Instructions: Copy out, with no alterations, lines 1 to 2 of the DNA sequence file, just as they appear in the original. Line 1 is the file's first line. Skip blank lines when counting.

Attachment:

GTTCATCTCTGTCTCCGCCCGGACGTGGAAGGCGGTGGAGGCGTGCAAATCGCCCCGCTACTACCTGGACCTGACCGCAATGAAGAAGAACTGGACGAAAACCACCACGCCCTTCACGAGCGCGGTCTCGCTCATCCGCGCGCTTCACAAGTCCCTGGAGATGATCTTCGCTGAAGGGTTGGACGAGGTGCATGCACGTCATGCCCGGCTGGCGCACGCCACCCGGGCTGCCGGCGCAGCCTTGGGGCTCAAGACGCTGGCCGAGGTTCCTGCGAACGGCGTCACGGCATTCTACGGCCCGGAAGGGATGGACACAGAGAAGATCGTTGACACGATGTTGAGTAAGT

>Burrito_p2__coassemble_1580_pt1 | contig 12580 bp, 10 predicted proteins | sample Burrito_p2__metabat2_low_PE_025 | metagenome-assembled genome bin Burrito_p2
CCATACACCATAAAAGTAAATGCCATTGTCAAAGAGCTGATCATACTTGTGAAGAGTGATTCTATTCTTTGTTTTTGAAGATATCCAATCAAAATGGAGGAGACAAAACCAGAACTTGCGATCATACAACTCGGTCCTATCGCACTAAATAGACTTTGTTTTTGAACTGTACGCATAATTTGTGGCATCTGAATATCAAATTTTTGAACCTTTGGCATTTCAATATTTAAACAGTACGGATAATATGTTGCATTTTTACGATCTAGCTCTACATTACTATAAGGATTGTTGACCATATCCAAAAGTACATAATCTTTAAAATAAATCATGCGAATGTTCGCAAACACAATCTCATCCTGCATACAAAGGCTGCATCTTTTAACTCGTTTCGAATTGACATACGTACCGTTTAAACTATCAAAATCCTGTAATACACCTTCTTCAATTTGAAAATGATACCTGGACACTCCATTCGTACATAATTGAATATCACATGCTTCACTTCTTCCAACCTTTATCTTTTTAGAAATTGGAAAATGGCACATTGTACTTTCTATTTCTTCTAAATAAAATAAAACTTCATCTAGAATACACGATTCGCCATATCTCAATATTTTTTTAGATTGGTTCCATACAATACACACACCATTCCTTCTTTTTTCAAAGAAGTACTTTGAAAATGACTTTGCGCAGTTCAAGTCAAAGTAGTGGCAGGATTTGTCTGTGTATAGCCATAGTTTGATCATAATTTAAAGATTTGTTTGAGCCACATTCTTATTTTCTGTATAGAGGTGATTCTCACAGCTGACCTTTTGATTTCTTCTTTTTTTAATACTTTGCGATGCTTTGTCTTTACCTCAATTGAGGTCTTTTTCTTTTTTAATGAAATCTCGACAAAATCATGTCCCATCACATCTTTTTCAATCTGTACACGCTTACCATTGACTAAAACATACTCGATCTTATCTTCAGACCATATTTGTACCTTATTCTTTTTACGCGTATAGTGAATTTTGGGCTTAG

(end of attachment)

GTTCATCTCTGTCTCCGCCCGGACGTGGAAGGCGGTGGAGGCGTGCAAATCGCCCCGCTACTACCTGGACCTGACCGCAATGAAGAAGAACTGGACGAAAACCACCACGCCCTTCACGAGCGCGGTCTCGCTCATCCGCGCGCTTCACAAGTCCCTGGAGATGATCTTCGCTGAAGGGTTGGACGAGGTGCATGCACGTCATGCCCGGCTGGCGCACGCCACCCGGGCTGCCGGCGCAGCCTTGGGGCTCAAGACGCTGGCCGAGGTTCCTGCGAACGGCGTCACGGCATTCTACGGCCCGGAAGGGATGGACACAGAGAAGATCGTTGACACGATGTTGAGTAAGT

>Burrito_p2__coassemble_1580_pt1 | contig 12580 bp, 10 predicted proteins | sample Burrito_p2__metabat2_low_PE_025 | metagenome-assembled genome bin Burrito_p2